Designing a solid IP policy now will set your business up for future success

Every business creates and uses intellectual property (IP), but not every business utilizes their IP effectively. Successful businesses know how to handle their IP to maximize the value it provides. They do this by integrating IP strategy into their business using an IP policy and their business plan.

Putting together an easy-to-follow and beneficial IP policy is easier than you may think, especially with the help of IP strategists. They can also help you craft the IP section of your business plan to be clear and concise, and to impress investors. If you want to take control of your IP and set yourself up for future success, why not get in touch with Onsagers for an initial consultation?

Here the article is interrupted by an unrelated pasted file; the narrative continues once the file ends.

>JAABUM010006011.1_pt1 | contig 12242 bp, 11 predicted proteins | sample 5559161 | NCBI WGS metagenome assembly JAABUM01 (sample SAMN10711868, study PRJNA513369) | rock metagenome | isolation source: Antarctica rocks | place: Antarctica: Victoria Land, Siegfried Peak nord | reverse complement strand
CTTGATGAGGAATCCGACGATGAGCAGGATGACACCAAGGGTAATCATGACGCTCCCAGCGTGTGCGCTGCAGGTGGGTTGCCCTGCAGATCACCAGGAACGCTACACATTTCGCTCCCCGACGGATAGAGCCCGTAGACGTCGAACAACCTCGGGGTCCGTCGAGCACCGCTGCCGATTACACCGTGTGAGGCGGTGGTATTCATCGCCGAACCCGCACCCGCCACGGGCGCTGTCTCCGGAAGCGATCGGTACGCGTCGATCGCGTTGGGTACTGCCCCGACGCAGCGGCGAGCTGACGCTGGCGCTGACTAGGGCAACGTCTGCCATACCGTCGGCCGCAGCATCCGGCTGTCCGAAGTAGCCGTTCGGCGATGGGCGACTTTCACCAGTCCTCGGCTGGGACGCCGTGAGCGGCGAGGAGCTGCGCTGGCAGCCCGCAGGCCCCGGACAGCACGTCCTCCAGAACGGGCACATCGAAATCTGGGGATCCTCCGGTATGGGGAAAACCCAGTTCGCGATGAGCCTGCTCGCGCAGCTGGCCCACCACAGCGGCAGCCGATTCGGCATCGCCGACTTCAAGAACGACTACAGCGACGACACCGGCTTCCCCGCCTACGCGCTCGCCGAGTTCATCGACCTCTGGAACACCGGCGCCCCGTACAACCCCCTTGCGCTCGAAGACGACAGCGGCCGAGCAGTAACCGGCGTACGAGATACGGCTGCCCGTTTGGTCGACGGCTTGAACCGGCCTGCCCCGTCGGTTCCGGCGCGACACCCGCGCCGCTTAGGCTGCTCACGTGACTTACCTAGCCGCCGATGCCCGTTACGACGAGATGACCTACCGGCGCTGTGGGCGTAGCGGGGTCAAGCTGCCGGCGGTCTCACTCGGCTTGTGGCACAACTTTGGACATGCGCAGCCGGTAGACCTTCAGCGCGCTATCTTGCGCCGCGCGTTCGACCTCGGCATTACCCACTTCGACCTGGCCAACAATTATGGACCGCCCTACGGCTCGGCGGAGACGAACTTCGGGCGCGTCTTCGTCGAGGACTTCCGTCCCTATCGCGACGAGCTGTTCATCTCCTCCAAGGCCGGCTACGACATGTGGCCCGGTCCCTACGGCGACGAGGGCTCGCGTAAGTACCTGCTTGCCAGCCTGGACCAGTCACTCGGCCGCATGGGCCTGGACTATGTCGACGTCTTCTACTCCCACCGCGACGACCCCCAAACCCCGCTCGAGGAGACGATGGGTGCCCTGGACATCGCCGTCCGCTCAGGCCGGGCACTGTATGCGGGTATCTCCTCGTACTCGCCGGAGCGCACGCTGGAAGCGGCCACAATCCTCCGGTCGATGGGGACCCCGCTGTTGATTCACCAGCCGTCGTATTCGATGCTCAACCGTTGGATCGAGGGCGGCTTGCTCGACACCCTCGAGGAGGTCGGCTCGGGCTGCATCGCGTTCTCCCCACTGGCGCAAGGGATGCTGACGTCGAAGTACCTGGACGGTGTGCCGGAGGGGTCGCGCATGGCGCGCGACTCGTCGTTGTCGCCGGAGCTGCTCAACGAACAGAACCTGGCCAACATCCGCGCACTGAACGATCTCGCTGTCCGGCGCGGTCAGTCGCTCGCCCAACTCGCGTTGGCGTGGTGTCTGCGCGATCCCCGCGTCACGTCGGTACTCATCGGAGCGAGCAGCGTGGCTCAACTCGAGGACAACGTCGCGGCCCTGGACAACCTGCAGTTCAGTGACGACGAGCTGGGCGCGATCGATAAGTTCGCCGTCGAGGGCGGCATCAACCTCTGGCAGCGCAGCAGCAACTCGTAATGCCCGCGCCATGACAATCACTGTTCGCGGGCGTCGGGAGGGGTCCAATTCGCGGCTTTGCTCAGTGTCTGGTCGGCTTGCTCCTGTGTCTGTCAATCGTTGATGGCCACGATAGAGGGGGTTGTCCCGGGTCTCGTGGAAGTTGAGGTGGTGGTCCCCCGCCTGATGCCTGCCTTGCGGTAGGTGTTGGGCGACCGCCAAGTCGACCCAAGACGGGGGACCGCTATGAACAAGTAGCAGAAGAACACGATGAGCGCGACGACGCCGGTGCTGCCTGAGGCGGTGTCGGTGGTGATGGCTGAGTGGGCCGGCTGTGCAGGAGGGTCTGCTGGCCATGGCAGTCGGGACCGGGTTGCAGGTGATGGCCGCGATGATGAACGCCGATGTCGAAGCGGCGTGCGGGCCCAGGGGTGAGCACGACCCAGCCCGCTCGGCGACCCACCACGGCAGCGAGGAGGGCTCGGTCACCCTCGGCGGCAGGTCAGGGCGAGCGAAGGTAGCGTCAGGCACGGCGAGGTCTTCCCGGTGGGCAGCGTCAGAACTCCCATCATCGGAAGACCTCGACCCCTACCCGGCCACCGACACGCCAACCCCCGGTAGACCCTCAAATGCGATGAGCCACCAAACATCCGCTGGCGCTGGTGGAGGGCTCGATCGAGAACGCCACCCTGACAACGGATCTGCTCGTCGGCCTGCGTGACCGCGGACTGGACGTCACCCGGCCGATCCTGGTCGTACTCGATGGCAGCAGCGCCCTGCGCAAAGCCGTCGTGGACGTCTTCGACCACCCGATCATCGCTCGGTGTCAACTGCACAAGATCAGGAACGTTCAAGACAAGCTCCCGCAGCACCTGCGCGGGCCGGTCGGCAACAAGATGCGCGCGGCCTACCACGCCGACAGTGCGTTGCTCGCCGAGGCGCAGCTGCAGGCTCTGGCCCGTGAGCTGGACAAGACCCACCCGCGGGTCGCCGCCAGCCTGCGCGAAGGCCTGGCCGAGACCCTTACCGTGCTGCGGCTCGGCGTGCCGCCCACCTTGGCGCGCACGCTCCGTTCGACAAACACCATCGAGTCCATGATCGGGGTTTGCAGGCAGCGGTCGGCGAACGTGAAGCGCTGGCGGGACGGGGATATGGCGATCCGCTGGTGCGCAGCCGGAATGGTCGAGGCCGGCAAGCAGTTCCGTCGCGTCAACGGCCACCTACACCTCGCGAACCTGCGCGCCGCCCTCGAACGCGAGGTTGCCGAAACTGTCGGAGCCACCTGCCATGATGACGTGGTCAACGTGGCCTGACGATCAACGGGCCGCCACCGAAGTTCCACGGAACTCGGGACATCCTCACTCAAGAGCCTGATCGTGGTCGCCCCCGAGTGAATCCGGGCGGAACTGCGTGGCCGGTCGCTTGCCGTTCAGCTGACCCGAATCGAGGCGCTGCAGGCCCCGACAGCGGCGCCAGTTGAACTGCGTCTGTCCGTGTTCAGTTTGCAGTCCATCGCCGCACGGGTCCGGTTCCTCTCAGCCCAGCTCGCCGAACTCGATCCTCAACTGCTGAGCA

Where is there IP in my business?

There is IP everywhere, and you and your colleagues or employees are creating and using it constantly. IP broadly refers to the creations of the human mind. This means that almost everything in your business that is not a physical item could be IP. When you consider how much thinking and brainstorming goes on in your business, the amount of IP being generated every day is huge and deserves to be managed in the right way. You may also be using IP owned by other people or businesses, and you need to be careful about how you use that so as not to breach contracts or infringe legal rights.

Examples of IP that you might find in your business are: